(A) numerically scaling the two quadratures interference samples SA and SB over a large collection of samples by imposing that the average <SA>=<SB>=0 and average <SA 2>=<SB 2>, where the brackets represent the average value calculated over a large number of samples;
(B) calculating <SA>, then calculating SA′=SA−<SA> and using it for all subsequent operations;
(C) calculating <SB>, then calculating SB′=SB−<SB> and using it for all subsequent operations;
(D) calculating σA2=<SA2>, then calculating σB2=<SB2>then define SA″ and SB″ such as “SA″=SA″/σA′”. and SB″=SB′/σB′;
(E) calculating the quantity 2<SA″·SB″>/(<SA2>=<SB″ 2>), which is equal to the cosine of the relative phase between the two quadratures, which since the relative phase is equal to either π/2 or −π/2 should equal zero;
(F) adjusting the relative phase between the two quadratures so that the calculated 2<SA″·SB″>/(<SA2>+<SB2>) is close to zero; and
(G) generating, for each sample, a demodulated sample data pulse signal equal to the sum SA2+SB2.
Description
TECHNICAL FIELD OF THE INVENTION

This invention relates generally to linear optical sampling and, more particularly, to a linear optical sampling apparatus including a 90° optical hybrid and a sample scaling processor.

BACKGROUND OF THE INVENTION

The temporal characterization of high bit-rate sources is crucial for the development of high-speed optical telecommunications. As direct photodetection and electronic sampling do not have the required bandwidth, such characterization must be performed by taking advantage of the large bandwidth of optical sources. A nonlinear interaction with an ancillary pulse, such as sum-frequency generation, four-wave mixing, cross-phase modulation or two-photon absorption, can be used to provide a temporal gating mechanism with a resolution on the order of the duration of the ancillary pulse [1–5]. (Note, the bracketed references [ ] refer to publications listed in the attached Reference list.) Because sub-picosecond sampling pulses are available, such an approach can lead to a detection bandwidth on the order of 500 GHz. However, it often lacks sensitivity. For example, sampling of eye diagrams at 640 Gb/s was achieved with a sensitivity equal to 1.3×108 mW2, stated as the product of the peak power of the sampling source and the peak power of the data source [5].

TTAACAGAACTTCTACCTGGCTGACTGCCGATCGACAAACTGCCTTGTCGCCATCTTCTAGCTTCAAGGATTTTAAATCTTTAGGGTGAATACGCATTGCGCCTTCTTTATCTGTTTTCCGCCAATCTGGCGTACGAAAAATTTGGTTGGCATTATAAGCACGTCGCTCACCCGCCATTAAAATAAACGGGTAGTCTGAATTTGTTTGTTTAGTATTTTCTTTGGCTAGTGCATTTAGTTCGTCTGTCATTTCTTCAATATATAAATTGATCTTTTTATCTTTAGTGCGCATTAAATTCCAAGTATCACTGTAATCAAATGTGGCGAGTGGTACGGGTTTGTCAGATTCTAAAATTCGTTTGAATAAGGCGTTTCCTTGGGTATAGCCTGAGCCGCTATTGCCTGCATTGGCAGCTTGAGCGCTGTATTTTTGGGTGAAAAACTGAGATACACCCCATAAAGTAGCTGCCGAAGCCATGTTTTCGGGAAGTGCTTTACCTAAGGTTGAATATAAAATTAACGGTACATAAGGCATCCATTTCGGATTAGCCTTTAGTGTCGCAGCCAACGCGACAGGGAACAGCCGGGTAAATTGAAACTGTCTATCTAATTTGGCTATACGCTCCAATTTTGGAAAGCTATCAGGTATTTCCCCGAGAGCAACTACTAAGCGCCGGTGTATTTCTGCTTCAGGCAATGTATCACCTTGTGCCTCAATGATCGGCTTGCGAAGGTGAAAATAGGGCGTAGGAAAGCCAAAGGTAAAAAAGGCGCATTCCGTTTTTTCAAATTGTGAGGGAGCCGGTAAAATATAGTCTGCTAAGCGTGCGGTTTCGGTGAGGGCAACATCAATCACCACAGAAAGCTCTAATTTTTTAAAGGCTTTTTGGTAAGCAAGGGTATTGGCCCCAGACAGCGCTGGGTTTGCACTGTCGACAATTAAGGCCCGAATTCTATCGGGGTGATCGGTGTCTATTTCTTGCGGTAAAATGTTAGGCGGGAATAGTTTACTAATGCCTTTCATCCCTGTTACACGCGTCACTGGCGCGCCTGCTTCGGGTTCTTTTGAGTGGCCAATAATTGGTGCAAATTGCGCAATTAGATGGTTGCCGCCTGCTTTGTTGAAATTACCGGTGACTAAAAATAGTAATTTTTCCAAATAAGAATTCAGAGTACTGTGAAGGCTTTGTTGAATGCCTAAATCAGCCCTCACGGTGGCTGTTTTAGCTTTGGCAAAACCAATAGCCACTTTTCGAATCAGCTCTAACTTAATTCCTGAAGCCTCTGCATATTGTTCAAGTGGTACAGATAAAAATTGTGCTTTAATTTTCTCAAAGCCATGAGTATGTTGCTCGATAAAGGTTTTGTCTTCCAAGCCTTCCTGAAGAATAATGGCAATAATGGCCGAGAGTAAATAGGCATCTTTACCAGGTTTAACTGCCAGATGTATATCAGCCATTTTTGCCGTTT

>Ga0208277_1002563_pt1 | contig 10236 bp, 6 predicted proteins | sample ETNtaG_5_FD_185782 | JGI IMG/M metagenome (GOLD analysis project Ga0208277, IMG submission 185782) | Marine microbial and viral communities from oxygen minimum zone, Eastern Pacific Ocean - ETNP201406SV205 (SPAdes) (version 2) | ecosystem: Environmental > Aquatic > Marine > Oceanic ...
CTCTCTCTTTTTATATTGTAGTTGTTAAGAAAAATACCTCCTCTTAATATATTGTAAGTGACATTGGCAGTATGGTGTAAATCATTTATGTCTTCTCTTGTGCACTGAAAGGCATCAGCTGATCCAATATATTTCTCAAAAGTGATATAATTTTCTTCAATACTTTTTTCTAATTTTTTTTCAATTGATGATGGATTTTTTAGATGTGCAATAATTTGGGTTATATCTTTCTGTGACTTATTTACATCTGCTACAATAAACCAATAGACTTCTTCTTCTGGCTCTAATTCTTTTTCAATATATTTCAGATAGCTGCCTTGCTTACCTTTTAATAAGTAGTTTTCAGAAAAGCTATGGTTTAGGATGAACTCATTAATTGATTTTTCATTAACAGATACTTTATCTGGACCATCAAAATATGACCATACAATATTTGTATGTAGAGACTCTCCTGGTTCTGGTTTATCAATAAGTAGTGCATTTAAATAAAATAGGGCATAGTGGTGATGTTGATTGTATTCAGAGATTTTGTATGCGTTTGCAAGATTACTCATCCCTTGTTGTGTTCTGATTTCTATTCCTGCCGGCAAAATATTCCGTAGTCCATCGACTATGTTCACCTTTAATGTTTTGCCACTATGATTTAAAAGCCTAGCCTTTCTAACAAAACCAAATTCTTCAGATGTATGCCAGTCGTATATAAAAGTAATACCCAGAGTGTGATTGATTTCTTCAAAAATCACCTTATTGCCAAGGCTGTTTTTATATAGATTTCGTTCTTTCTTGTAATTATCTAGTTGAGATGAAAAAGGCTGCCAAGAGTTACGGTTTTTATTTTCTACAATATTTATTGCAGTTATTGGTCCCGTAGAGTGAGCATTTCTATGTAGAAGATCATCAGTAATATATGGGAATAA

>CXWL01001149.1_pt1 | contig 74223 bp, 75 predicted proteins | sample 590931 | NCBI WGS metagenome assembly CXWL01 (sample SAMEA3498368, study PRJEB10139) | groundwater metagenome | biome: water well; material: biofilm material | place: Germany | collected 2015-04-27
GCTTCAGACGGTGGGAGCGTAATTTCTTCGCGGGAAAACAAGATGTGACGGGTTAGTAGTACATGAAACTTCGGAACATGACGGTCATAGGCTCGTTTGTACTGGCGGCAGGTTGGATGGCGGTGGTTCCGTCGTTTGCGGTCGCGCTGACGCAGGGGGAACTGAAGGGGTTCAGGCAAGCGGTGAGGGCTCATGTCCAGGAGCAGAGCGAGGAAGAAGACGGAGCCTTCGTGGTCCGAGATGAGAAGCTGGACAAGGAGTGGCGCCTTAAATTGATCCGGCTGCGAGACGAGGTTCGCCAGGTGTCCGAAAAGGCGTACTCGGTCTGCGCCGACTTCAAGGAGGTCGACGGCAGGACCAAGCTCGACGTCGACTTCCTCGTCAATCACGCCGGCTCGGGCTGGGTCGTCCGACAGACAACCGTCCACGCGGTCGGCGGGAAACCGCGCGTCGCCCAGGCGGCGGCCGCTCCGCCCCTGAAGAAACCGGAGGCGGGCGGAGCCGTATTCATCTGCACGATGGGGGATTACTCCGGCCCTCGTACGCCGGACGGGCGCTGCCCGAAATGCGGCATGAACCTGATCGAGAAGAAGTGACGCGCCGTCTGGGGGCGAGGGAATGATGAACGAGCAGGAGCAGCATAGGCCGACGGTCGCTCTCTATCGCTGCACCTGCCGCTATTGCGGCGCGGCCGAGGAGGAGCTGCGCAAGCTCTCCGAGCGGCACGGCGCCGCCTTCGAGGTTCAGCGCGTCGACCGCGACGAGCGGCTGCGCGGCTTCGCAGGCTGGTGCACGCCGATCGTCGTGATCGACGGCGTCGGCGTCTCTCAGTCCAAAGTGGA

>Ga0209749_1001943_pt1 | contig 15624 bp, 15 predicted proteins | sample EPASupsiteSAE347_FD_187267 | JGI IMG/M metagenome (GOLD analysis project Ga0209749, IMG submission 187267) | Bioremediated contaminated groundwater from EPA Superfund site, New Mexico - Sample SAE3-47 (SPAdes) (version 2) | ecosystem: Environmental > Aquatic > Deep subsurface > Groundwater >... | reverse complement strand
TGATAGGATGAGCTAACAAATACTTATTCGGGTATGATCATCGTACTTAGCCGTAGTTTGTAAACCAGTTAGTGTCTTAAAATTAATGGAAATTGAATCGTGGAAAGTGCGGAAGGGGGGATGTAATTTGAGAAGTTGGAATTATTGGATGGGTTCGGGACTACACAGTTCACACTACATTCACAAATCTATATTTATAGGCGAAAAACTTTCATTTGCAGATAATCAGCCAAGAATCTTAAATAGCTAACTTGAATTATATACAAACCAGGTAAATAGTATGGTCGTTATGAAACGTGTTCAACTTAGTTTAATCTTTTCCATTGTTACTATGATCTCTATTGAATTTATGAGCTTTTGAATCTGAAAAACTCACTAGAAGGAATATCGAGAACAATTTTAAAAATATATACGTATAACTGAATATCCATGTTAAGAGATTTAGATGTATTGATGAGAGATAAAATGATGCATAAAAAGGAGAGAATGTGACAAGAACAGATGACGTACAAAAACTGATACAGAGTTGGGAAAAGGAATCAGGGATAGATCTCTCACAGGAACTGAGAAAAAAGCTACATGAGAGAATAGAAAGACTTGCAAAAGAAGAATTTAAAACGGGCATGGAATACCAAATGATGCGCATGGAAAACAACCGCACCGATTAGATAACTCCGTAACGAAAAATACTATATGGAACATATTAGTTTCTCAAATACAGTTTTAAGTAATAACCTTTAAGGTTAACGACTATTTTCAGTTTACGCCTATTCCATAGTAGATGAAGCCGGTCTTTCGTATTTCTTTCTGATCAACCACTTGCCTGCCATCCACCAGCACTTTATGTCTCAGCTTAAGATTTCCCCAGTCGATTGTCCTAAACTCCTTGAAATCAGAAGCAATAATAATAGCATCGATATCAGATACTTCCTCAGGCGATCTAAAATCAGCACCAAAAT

Linear optical sampling, where the electric field of the waveform under test is gated by the electric field of a sampling pulse, can demonstrate temporal resolutions identical to nonlinear techniques with a large gain in sensitivity. Using a free-space setup, sampling up to 80 Gb/s with sensitivity equal to 80 mW2 was demonstrated [6].

Notwithstanding the demonstrated free-space linear optical sampling arrangement, there is a continuing need to implement a more practical linear optical sampling apparatus with improved performance.

SUMMARY OF THE INVENTION

In accordance with the present invention, we describe a linear optical sampling apparatus, which temporally characterizes a data modulated optical signal using the amplitude of the interference of its electric field with the electric field of a short laser pulse. The apparatus includes a 90° optical hybrid that produces the interference and generates two quadratures interference samples SA and SB formed as a result of the interference. A processor compensates for optical and electrical signal handling imperfections in the hybrid, balanced detectors, and A/D converters used in the optical sampling apparatus. The processor numerically scales the two quadratures interference samples SA and SB over a large collection of samples by imposing that the average <SA>=<SB>=0 and <SA 2>=<SB 2> and then minimizes 2<SA·SB>/( <SA 2>+<SB 2>)=cos(φB−φA)). This is done by adjusting the phase between the two quadratures (ideally either −π/2 or +π/2) so that cos(φB−φA)) is zero. The processor then generates a demodulated sample data pulse signal using the quadratures interference samples SA and SB.